Yeah, I could have written full reviews for the books I've reviewed this week and gotten another week of reviews; but, if I put this off longer, I'll forget the books, let alone what I want to say about them. So here's another mini-review of a book I've read, and really enjoyed, recently.
Published September 2020 by Penguin Publishing Group
Source: my public library
Somewhere out beyond the edge of the universe there is a library that contains an infinite number of books, each one the story of another reality. One tells the story of your life as it is, along with another book for the other life you could have lived if you had made a different choice at any point in your life. While we all wonder how our lives might have been, what if you had the chance to go to the library and see for yourself? Would any of these other lives truly be better?
In The Midnight Library, Matt Haig's enchanting blockbuster novel, Nora Seed finds herself faced with this decision. Faced with the possibility of changing her life for a new one, following a different career, undoing old breakups, realizing her dreams of becoming a glaciologist; she must search within herself as she travels through the Midnight Library to decide what is truly fulfilling in life, and what makes it worth living in the first place.
Recommended by a friend at work (thanks, Ann!), this is a book that really makes you think about the what ifs of your life, and there are so very many more what ifs than you ever considered. If you had a chance to see every single possible version of the life you might have led, which would you choose? Nora discovers that getting what you thought you wanted out of life isn't necessarily what you would have chosen had you known how it would have ended.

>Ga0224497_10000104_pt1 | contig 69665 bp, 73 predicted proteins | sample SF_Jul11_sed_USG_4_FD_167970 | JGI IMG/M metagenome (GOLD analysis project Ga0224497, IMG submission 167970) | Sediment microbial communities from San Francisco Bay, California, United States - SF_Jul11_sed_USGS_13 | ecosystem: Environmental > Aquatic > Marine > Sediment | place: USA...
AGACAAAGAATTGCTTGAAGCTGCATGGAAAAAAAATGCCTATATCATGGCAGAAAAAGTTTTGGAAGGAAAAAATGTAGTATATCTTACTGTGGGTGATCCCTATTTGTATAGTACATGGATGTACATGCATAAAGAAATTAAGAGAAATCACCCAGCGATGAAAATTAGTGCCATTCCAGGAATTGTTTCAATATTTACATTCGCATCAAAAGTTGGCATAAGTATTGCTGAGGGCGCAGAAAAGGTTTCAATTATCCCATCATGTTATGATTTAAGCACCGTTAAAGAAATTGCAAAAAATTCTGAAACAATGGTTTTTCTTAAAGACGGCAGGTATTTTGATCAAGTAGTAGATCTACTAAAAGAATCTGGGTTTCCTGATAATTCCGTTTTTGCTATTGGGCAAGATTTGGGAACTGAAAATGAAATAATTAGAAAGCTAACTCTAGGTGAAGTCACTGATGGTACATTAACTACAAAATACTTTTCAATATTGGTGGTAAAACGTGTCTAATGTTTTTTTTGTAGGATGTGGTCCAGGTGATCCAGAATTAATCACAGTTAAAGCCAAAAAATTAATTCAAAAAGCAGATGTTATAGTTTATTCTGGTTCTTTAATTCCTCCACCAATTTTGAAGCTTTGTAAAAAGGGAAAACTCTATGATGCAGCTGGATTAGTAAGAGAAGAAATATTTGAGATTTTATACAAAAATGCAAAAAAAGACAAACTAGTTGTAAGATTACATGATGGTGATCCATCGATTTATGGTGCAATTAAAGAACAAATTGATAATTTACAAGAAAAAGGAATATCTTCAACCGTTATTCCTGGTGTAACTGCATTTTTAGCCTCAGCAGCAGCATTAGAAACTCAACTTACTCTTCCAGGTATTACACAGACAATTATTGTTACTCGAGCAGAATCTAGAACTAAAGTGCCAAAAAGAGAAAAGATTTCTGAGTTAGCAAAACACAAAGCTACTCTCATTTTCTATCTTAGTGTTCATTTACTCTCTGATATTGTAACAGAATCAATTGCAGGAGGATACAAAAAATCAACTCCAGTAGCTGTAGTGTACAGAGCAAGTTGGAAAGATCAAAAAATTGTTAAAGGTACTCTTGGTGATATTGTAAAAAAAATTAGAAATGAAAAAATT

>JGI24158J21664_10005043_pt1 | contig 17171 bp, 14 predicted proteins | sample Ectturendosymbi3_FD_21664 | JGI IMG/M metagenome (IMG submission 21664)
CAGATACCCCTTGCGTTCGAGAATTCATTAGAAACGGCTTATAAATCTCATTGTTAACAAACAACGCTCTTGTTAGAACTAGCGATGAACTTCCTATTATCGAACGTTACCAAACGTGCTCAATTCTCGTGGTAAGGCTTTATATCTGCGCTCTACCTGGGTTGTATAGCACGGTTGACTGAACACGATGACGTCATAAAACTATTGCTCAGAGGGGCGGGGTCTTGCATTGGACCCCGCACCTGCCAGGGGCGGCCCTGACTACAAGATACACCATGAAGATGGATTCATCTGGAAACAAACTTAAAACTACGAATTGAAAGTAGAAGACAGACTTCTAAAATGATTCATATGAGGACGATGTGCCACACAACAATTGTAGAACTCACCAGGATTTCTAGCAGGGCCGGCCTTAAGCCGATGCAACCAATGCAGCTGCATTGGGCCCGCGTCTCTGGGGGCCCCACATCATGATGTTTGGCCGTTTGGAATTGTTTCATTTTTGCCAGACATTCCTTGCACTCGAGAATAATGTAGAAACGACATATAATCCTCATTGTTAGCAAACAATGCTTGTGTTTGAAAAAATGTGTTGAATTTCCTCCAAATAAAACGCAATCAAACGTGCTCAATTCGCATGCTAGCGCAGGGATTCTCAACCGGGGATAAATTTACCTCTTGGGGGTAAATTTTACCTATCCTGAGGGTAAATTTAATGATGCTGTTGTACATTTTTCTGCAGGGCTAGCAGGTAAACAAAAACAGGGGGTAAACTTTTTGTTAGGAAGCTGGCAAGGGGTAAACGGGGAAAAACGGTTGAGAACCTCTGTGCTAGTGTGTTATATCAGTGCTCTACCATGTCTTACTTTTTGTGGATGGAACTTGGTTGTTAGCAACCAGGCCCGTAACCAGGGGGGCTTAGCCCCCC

I wasn't a fan of the ending of this one. I wish it had ended about six pages earlier, left the reader wondering. But there were some really great things in this book.
"Nora had always had a problem accepting herself. From as far back as she could remember, she'd had the sense that she wasn't enough. Her parents, who both had their own insecurities had encouraged that idea.She imagined, now, what it would be like to accept herself complete. Every mistake she had ever made. Every mark on her body. Every dream she hadn't reached or pain she had felt. Every lost or longing she had surpassed.She imagined accepting it all. The way she accepted nature. The way she accepted a glacier or a puffin or the breach of a whale.She imagined seeing herself as just another brilliant freak of nature. Just another sentient animal, trying their best.And in doing so, she imagined what was like to be free."
Interesting premise for a novel.ReplyDelete